Dec. 18th, 2014

yaysunshine: (kyuubey mustache you a question)
For [plurk.com profile] _Isa!

This was supposed to go up on Tuesday, but then I was suddenly exhausted, and then on Wednesday I realized I should probably, like, pack for vacation. Anyway, in no particular order:

1. Lirael, Lirael and Abhorsen

Lirael meant a lot to me during a shitty time of my life in middle school, as a bookish weirdo with no friends who spent most of my free time in the library. I even had the unusual dark hair in my sea of scandinavian classmates! Clearly I was not just a misfit but rather had a great destiny ahead of me.

Even after I sort of found my feet a bit better, socially, and made some new friends, I still related to the title character's appreciation for solitude—and I suppose also in retrospect her determination to figure out how everything around her works.

2. Myfanwy Thomas, The Rook

I describe The Rook as kind of a shy girl power fantasy—lose your memories and everything that's conditioned you to shrink away from conflict and become even more kickass than you already were. And you can 100% sign me up for that power fantasy.

3. Sophie Hatter, Howl's Moving Castle

HAHA CAN YOU SEE A THEME YET

I get, like, extra-sullen about the Howl's Moving Castle movie, which I understand a lot of people love—it's a beautiful movie! But it totally skips the part of the story that I love, which is Sophie breaking away from the narrative of "this is just the way things are and always will be" that she's trapped herself in and finding the power she had all along.

also WHERE DID THE BIRD-MAN THING COME FROM, I DON'T UNDERSTAND, MIYAZAKI

sorry, I uh, got sidetracked there, moving along

4. Madoka Kaname, Puella Magi Madoka Magica

[VAGUE SPOILERS]

Probably everyone feels this way to a certain degree, but I have a little momentary existential crisis now and again about whether my life choices are doing any good for anyone. The way being a magical girl relates to growing up in this show feels to me a little bit like a weird parallel to adulthood in general—full of tough choices with no take-backs wherein you might be screwing the world over for your own personal comfort, but that's what it takes to survive. (#no ethical magical girling under late capitalism?)

Also, like—admittedly I originally watched the show during a time when I was not doing super well, but I could definitely relate to the feeling of watching friends go to a not-good place and not knowing what to do about it.

Anyway, that wandered a bit, but I really connected a lot to Madoka's "...can't I just help people, though" feeling. I guess if one takes lessons from fiction, the solution is go big or go home, ha ha.

5. Mayu Shimada, Wake Up, Girls!

Mayu is a quiet, stoic sort of person with a strong sense of justice and who loves the performing arts. She says several times throughout the show that she believes that "some people can make everyone happy, some people can make those around them happy, and some people can only make themselves happy." Seeing herself as a failure at the first two, she's seeking her own happiness, finally—which, ironically, is what puts her on track to maybe accomplish the other two.

It was a storyline I really needed at the time, personally (the entire show is actually great about self-care, which was surprising but awesome), and it stuck with me.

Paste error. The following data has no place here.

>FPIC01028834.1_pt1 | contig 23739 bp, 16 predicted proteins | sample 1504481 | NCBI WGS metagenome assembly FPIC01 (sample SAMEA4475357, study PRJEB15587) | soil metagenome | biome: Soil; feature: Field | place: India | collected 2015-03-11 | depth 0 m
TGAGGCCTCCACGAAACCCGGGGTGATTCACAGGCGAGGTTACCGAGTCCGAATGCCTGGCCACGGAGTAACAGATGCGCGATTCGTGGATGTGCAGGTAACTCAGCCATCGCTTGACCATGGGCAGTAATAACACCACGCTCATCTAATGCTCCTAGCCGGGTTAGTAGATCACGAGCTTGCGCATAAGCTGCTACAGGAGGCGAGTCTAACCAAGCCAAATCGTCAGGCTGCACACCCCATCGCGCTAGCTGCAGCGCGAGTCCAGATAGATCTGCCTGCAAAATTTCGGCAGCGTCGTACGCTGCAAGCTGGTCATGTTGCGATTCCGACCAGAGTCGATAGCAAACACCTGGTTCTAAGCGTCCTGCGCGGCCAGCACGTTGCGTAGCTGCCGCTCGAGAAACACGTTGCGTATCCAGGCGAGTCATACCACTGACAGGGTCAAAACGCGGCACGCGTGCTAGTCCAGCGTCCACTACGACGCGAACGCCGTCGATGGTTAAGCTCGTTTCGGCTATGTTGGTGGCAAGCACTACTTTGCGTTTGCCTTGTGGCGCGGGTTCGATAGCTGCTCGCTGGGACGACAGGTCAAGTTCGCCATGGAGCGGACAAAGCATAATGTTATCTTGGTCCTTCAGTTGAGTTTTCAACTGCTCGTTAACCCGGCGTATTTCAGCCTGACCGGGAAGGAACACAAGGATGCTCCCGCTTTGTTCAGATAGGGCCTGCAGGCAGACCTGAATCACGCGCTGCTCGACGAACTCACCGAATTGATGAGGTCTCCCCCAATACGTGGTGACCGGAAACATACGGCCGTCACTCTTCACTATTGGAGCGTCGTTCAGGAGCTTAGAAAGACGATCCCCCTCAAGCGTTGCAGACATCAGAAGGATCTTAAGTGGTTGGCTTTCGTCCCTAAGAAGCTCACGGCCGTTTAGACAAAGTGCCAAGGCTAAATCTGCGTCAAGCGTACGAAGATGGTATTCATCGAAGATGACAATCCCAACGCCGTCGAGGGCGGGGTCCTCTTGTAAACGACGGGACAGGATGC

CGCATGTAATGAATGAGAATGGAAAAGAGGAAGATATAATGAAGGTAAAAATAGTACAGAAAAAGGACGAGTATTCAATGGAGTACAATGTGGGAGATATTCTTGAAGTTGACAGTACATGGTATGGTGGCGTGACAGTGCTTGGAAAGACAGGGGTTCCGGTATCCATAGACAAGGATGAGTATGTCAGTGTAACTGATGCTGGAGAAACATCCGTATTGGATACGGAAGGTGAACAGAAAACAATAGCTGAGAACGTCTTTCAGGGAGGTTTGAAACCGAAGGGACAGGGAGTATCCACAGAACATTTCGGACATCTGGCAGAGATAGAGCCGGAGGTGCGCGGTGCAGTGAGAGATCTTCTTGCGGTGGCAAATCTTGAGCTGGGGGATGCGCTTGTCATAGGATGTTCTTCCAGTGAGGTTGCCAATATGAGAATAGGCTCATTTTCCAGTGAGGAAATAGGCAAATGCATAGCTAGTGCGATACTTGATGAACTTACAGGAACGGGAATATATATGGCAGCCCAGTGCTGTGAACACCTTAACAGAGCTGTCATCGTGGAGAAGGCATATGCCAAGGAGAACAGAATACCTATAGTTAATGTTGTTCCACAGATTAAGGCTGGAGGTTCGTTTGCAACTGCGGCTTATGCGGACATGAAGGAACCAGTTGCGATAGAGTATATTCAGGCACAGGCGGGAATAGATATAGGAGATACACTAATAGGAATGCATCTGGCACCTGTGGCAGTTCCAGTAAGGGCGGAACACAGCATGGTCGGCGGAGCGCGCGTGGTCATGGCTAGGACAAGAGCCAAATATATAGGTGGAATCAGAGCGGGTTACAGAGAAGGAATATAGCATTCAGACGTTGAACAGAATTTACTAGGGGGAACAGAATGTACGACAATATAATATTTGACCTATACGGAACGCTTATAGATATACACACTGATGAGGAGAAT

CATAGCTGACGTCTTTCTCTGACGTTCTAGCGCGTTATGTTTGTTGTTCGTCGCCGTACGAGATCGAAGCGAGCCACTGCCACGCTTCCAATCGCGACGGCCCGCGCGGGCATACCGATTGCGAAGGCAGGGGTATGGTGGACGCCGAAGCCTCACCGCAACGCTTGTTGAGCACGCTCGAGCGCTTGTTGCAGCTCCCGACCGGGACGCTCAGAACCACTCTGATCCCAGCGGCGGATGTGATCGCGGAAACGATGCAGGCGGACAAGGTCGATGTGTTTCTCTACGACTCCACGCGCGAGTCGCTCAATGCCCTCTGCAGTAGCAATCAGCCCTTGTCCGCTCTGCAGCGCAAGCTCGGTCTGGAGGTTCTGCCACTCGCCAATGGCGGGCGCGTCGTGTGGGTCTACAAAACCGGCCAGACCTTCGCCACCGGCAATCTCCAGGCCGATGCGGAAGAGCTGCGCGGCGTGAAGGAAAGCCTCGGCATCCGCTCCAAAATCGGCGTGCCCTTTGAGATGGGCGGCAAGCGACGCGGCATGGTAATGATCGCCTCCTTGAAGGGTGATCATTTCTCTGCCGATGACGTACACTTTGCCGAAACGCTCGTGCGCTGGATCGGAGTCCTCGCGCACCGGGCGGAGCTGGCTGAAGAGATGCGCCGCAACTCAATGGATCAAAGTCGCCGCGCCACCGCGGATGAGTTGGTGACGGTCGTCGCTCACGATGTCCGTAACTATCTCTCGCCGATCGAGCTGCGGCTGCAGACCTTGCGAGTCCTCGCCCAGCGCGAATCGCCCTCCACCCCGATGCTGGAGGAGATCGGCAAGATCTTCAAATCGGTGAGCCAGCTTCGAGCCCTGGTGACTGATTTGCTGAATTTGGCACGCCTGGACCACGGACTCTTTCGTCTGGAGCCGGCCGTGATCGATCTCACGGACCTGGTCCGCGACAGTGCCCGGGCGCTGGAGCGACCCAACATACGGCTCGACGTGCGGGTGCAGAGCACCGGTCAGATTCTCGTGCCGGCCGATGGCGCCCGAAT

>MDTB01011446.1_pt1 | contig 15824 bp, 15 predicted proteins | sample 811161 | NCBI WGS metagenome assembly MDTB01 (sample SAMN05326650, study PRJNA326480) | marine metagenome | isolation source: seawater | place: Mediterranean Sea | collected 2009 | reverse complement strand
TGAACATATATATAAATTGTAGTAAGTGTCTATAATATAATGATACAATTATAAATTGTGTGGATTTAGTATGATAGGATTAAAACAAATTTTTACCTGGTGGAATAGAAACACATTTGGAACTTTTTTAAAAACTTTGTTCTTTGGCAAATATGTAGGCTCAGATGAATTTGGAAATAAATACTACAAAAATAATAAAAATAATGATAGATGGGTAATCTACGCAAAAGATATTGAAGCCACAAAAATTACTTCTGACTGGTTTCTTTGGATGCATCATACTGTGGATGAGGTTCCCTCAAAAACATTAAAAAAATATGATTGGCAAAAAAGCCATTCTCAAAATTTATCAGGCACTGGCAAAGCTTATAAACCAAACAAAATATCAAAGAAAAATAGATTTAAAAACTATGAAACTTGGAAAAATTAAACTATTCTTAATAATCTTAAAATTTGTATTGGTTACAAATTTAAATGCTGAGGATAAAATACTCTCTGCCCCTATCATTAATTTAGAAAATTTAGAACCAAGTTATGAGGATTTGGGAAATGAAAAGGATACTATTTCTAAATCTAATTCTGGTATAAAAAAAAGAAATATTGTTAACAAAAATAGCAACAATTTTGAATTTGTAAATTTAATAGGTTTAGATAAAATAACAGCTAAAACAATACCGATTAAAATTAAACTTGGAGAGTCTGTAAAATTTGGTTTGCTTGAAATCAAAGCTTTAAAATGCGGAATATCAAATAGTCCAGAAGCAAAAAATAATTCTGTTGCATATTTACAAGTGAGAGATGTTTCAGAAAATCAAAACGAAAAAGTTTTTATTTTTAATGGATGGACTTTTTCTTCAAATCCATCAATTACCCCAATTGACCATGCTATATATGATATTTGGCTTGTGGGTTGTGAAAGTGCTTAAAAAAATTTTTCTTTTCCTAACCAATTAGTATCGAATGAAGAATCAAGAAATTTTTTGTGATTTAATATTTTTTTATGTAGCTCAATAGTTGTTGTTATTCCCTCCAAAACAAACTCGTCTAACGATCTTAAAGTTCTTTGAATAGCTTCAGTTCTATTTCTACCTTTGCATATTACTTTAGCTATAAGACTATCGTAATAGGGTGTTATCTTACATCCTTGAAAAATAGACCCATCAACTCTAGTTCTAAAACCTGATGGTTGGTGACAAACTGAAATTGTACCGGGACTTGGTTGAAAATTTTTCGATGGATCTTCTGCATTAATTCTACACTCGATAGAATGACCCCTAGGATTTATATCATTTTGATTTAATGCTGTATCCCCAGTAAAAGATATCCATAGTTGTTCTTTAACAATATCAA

6. Hime Shirayuki/Cure Princess, Happiness Charge Pretty Cure

So, this is one of the only depictions I've seen of a socially anxious introvert who nonetheless likes to be the center of attention in the areas where she's confident, and I strongly identify with that. I'm also delighted by the fact that she's always mildly sullen when her friends drag her off for do-gooding because she wants to stay inside and not talk to strangers, and maybe sleep. And the show doesn't punish her for it! She learns to push herself when she needs to, but it's treated just as who she is.

7. Kell Tainer, X-Wing: Wraith Squadron

It was about eight years after I first read this book that I was finally diagnosed with an anxiety disorder. But even at twelve I saw a lot of myself in anxious, perfectionist Kell. Like, they sent me to the guidance counselor in fifth grade because I suddenly became inconsolable about getting less than 100% on math and spelling quizzes.

Like Kell, I don't think it'll ever really leave me, but also like him, I've gotten a lot better in dealing with it.

8. Meg Murray, A Wrinkle in Time

I don't know why I didn't relate as strongly to Charles Wallace, actually, since I read this book for the first time when I was six, but Charles Wallace is kind of a hard character to relate to in that he's a little bit of a cipher and spends a quarter of the book creepily possessed. Maybe I knew I was going to grow up to be a bit like Meg.

In any case, this was the first science fiction book I ever read, and I'm very glad about it.

9. Keladry of Mindelan, Protector of the Small

She's unusually tall, bad at talking about her feelings, and has an unwavering commitment to justice. Thirteen-year-old me totally related to the first two items and aspired to the third; current-me feels the same way.

10. Mightily Oats, Carpe Jugulum

This is sort of a battle of "but which Discworld character do I feel the most strongly about"—I could have put several on this list. Terry Pratchett and I have nowhere near the same religious beliefs, but in Oats he wrote a character who rang really true for me. It's a weird, odd thing to reconcile a benevolent higher power with a troubled, contradictory, confusing world, and I think he captured that really well.

January 2016

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